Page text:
' ' Cinema Romantico: Dreaming of Going to the Movies...

Friday, April 10, 2020

Dreaming of Going to the Movies...

Growing up in a small Iowa town with no movie theaters in walking distance, we drove to them instead, taking Highway 6 on the north side of town or University Ave on the south side into West Des Moines. Those theaters had interchangeable names – the Valley 3, the Westwood 6, the Fleur 4 – that belied their status as significant totems of my youth. Whenever my mom would take me to see a movie, I would come home and act the movie out, like I never wanted to leave the theater in the first place, the memory sustaining me until I returned. And it was not until I got a car, in 1996, when I transformed into a devout patron of the cinema. I saw everything that summer, even “Chain Reaction”, and little did I know watching Keanu play slip ‘n’ slide on the Michigan Avenue Bridge that just 10 years later I’d be crossing that bridge constantly to see movies after work at the AMC River East. The spring of 1996 I drove through a pulverizing thunderstorm to see “Twister”, which was ironic not just because of the movie but because, well, while it’s inane to say I wanted to risk life and limb to go to the movies, I’d put up with a lot, like blinding sheets of rain and hail.

As I’ve aged, the moviegoing experience has worsened, theater chains trying to replicate home in the age of streaming, with recliners and food service, only causing patrons to treat the theater like home, demanding the movies meet them on their terms rather than abiding the code of cinema and meeting the movies on theirs. When the lights go down, phones are still scrolled and sometimes photos are snapped, not just by punk kids but adults too, like the mom at “Toy Story 4” who had her children pose IN THE MIDDLE OF THE MOVIE. That’s not to suggest I have renounced going to the movies. Once upon a time I was a movie theater manager and going to managers-only midnight movie screenings reminded me of the screenwriter Patrick Sheane Duncan once saying he wrote in discos to train himself to rewrite on noisy Hollywood movie sets. I was mortified at my first managers-only screening, of “Sphere”, to discover everyone talked, an oppressively cacophonous gaggle of movie theater managers offering ostensibly witty commentary the whole time, akin to several scattered pockets of “Mystery Science Theater 3000” captive robots rather than just one. (Hence my aversion to “Mystery Science Theater 3000.”) Like Sheane Duncan, it was valuable, teaching me how to find my own peace and quiet amidst couldn’t-care-less noisemakers.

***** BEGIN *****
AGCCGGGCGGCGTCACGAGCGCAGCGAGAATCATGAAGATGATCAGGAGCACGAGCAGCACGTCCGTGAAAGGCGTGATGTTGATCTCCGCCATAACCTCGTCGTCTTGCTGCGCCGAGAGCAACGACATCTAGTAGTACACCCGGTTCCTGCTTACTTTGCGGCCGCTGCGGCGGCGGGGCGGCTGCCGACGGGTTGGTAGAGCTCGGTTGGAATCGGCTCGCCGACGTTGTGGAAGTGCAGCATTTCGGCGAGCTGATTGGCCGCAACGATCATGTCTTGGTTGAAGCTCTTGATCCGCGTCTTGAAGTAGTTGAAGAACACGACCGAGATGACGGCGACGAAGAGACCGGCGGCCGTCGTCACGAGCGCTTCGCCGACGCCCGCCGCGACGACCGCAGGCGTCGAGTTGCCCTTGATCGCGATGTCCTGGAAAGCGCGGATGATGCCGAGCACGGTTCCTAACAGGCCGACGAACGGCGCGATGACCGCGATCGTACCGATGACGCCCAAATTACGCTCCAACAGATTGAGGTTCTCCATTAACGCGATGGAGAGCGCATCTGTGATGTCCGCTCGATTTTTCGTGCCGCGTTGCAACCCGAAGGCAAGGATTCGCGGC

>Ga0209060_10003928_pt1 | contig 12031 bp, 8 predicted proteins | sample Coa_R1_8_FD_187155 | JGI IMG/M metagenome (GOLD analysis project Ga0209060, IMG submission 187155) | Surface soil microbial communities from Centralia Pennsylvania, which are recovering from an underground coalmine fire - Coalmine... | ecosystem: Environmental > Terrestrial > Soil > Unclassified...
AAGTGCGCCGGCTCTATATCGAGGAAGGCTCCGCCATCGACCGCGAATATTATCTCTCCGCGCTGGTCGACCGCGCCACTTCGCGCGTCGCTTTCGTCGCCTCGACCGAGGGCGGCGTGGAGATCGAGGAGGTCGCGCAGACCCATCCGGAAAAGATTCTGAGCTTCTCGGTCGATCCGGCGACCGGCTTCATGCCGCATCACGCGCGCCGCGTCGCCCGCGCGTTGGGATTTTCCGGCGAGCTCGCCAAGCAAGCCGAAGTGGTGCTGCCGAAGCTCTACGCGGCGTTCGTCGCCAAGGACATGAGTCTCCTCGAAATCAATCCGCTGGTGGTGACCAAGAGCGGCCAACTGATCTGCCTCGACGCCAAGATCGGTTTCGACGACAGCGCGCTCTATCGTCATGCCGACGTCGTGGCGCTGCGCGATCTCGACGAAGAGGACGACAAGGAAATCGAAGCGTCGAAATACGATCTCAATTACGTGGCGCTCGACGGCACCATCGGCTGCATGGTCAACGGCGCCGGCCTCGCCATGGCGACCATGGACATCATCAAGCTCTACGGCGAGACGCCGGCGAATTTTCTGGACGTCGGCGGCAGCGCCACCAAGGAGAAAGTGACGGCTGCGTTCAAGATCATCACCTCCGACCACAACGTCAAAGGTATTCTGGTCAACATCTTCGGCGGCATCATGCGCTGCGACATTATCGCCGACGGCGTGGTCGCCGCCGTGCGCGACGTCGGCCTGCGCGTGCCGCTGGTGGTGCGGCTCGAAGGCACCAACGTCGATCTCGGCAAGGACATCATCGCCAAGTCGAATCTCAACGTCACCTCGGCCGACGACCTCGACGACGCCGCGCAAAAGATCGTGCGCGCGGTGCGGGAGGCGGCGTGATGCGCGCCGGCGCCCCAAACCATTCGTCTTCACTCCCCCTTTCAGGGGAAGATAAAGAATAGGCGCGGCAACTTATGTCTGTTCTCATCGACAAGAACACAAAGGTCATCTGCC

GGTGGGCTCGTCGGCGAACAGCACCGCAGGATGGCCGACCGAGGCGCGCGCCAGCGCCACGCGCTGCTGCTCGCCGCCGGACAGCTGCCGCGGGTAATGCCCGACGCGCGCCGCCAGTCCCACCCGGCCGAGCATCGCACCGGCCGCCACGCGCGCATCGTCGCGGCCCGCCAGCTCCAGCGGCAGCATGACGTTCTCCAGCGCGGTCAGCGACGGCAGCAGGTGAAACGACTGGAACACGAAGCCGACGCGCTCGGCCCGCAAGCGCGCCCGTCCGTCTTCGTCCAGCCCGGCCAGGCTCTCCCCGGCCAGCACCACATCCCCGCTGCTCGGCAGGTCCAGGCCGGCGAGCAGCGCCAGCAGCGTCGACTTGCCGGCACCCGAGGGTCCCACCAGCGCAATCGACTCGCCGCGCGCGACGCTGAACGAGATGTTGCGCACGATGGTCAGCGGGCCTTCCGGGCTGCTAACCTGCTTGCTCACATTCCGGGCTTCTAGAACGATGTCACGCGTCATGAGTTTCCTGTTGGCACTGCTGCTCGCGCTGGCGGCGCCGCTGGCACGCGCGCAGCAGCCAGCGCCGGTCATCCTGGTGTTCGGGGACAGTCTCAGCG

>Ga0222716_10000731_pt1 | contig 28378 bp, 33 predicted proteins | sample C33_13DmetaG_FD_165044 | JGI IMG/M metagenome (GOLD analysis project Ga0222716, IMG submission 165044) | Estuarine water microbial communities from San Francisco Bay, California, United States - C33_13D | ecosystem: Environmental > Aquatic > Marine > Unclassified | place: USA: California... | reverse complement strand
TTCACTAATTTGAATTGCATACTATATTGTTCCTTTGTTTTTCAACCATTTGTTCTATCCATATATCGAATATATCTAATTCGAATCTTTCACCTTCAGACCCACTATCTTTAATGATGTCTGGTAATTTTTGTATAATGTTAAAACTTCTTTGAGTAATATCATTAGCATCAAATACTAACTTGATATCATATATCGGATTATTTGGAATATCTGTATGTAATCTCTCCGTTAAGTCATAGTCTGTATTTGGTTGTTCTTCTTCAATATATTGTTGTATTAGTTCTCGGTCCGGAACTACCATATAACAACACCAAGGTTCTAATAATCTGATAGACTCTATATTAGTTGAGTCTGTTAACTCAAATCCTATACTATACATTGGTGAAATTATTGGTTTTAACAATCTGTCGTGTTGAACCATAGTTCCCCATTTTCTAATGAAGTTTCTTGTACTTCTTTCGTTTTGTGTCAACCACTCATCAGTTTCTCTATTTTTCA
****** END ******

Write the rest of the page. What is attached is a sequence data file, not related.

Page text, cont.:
Even so, the moviegoing experience has become compromised by more than just racket, epitomized in how I’m conscious of where the exits are every time I sit down and how any person who acts weird during a screening, or just walks in mid-movie and stands there, even if they most likely just entered the wrong theater by mistake, momentarily pulls me out of the movie. “We are vulnerable when we go to the movies,” Alyssa Rosenberg wrote in the wake of the Aurora, Colorado tragedy, “surrendering our brains and hearts to someone else’s vision of the world.” That’s one of the best parts of going to the movies and I have hard, hard feelings about it being compromised.

The ubiquity of screens right in our hands and movies beamed directly to our TVs might solve that riddle. But if crowds were an enemy even before COVID-19, I still crave them. Though the experience of being alone in a cavernous movie theater, like I was for 2007’s “The Hunting Party”, is initially entertainingly novel, it just as quickly becomes odd and alienating. I’m an introvert, yes, an introvert-introvert, but the community of a movie theater, where everyone’s attention is up there [points at screen], feels energizing, the thrill of that audience gasp when the metaphorical house of cards in “Uncut Gems” just suddenly implodes or when, watching “Little Women”, at the Avalon in Washington D.C., realizing the guy sitting a row behind us was bawling his eyes out.

Who knows when we will go to the movies again? “There are so many films in the pipelines right now,” AMC President Adam Aron told the Chicago Tribune’s Michael Phillips, “there’ll be a tremendous amount of product in theaters.” Of course, Aron’s theater chain just had its credit rating downgraded, with default proclaimed as imminent. Phillips talked to Columbia College Professor Ron Falzone, who cited the familiar moments in the movie industry’s history when it all seemed imperiled, from the Spanish Flu to the advent of TV, evoking how cinema has always survived and will again. Perhaps, but in what form? The 1918 Influenza, as Richard Brody notes in his own consideration of the current dilemma, is what helped pave the way for the big studio monopoly and it’s hard not to wonder if this will become the impetus for Marvel and Amazon and Netflix to truly become our overlords. And that’s not to say nothing of independent theaters, like my local, the Music Box, of which I’m a proud member, where the profit margins are thin in the best of times.

The Music Box, as it happens, is where I spent last Good Friday, watching what turned out to be my favorite movie of 2019, “Her Smell.” If it was a claustrophobic, unsettling descent into the stale, filthy air of clubs and recording studios, it did not predictably collapse into fatalism but erupted into glorious exultation. Becky Something (Elisabeth Moss) is risen! I left the theater and stepped into the bright spring sunshine, feeling exulted too, liberated even, from all the emotional sludge I’d carried into the place. I was cleansed. Everyone has tips for how to clear your mind when you’re self-isolating, but what if going to the movies is how you clear your mind?

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